Cruciform Press, the people behind several excellent books (the one title Cruciform is a good choice), has begun to publish fiction.
One of the first things we did when weighing this fiction venture was to network a little to try to find some potential candidate manuscripts. What we found was certainly encouraging, but we also know that these must be just the tip of a much larger iceberg!
As fans of good fiction on Christian themes, we have to admire this optimism. They are releasing three titles for this effort, all speculative fiction, two new works, and one republication by Charles Dickens that they are calling a forgotten classic. Prices look good. They offer several pages as a free sample, and there’s a 30% discount running.
Truth Is No Stranger to Fiction
Alastair Horne observes some things happening the science fiction world that may point to good ideas for publishers. In brief:
- Crowd-funding cross media: Publisher Gollancz contributed to a Kickstarter campaign for the video game “Elite:Dangerous” on the contingency that they have the rights to publish tie-in novels.
- Bundling ebooks with print and perhaps book-selling location.
- Digital conversion of mid-list books: Again Gollancz has taken an impressive lead for its readers.
- Dropping DRM on ebooks: Baen and Tor have already done it.
- Accepting fan fiction.
- Publisher subscriptions for a year of books, something Cruciform Press has been doing since the beginning.
Jesus calls us to take up our cross daily, and in doing so, our lives will take the shape of His cross. Jimmy Davis describes such a life in his book, Cruciform: Living the Cross-Shaped Life, possibly the best under-the-radar, Christian Living book this year. He writes, “We are shaped by the cross into the shape of the cross,” and thus are transformed to fulfill roles of seeker, shepherd, sower and steward.
I will summarize these points.
- As children of God, we seek his kingdom and his righteousness first (Matthew 6:33). We desire to act like him, to love and think like him. We look to Jesus as our example for living well.
- “In relationship to other disciples,” Davis writes, “the servant is a shepherd, one who encourages brothers and sisters in Christ, who loves and labors with them” for the kingdom (Colossians 3:12-16). There are caveats with this point, but generally speaking we love and work with each other keeping the abundant life of Christ in mind.
- To those who aren’t disciples, we sow the gospel through actions and conversation. We have compassion for the crowds, like Jesus does (Matthew 9:37), praying for them and serving them for the sake of His kingdom.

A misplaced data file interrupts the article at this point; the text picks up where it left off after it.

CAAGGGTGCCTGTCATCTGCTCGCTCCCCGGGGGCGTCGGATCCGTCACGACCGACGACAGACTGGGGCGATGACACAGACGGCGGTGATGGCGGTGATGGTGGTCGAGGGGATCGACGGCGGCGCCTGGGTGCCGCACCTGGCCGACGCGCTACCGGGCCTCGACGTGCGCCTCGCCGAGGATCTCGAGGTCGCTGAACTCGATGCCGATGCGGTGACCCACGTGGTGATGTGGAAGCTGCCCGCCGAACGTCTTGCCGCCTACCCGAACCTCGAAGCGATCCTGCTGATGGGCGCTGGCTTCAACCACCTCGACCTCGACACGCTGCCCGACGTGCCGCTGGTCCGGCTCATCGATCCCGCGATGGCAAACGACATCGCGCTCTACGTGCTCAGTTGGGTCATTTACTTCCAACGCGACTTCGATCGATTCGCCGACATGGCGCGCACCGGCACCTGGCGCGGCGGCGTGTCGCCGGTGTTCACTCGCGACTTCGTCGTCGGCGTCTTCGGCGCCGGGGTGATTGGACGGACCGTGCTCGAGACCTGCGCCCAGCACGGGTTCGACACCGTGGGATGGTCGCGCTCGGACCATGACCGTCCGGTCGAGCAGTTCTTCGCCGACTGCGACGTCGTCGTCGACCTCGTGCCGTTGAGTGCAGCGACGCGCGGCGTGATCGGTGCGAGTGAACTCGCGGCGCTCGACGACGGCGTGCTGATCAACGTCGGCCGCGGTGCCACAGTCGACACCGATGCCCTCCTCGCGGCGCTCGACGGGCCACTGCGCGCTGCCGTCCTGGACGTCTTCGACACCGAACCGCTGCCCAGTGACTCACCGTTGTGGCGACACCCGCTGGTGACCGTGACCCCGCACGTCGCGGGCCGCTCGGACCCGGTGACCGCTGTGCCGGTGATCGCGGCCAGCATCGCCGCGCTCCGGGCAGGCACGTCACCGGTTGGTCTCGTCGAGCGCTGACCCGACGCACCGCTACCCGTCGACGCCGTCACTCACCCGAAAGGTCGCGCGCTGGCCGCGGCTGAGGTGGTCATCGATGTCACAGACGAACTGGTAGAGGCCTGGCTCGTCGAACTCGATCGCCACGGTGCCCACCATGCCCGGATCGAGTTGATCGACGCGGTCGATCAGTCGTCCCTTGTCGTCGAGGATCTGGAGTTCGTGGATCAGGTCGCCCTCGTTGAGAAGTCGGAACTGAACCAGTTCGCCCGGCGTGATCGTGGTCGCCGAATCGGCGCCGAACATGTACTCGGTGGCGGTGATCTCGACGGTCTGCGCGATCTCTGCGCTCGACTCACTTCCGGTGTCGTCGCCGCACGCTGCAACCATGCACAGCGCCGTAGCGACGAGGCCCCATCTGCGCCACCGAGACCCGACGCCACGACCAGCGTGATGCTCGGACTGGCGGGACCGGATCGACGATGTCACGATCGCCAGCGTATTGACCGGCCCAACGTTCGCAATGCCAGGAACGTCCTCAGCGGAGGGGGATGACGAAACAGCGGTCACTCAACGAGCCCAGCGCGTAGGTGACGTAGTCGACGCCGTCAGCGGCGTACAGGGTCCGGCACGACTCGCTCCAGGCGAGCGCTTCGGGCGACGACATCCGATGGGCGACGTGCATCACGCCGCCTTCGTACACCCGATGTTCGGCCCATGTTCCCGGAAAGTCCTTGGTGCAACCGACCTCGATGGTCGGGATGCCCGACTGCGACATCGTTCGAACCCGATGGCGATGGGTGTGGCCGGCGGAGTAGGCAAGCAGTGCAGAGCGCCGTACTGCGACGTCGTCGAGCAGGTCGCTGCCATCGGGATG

- For everything in God’s creation, we are stewards on His behalf of all the resources God has given us: “body, time, talents/gifts, money, head/heart/hands, words, work, creation” (Matthew 24:45-51).
We do this due to a focus on Christ’s life, which is essentially cross-shaped, and out of the source of our spiritual strength, which is a cross-shaped spirit. Each of these roles intermingles with the community in which they serve, a give-and-take that makes Jesus’ disciples interdependent. Davis carries these concepts through the end of the book as he describes that cross-shaped source of our spiritual lives.
Each chapter opens with a well-written, personal example of that chapter’s theme, showing how he has learned and continues to learn the principles he has written here. Perhaps the most difficult of these principles is the overcoming of sin by faith, not by effort (Galatians 3:1-5), which is the reason Davis builds his book on it. His constant refrain throughout the book sings of the grace by which we were saved being the same grace through which we obey and are made holy. Even in the worst situations (the last chapter begins with one), our Heavenly Father’s grace gives us the strength to persevere.
I look forward to living perpetually in that grace. Sometimes I think I’ve learned that lesson, and then I discover I haven’t. I want to make space in my daily routine to hear the gospel, to dwell on the Father’s love, as Davis describes it, because that cross-shaped song is where the abundant life is.
Aaron Armstrong has a detailed review of a book I’m currently reading, Cruciform: Living the Cross-shaped Life by Jimmy Davis. I like the way Jimmy writes, and though his subject is essential Christianity, his approach is engaging. It’s a good book for study and would make a good study guide for anyone wanting to deepen his faith. Jimmy blogs here.
“What would a book-publishing company for gospel-centered Christians look like if it began with the realities of 21st century technology?” Look no further. This is a new publisher formed by Kevin Meath, Bob Bevington, and Tim Challies over the passed year. My cousin, Jimmy Davis, has a book roughly on the same subject as his blog coming out the first of April.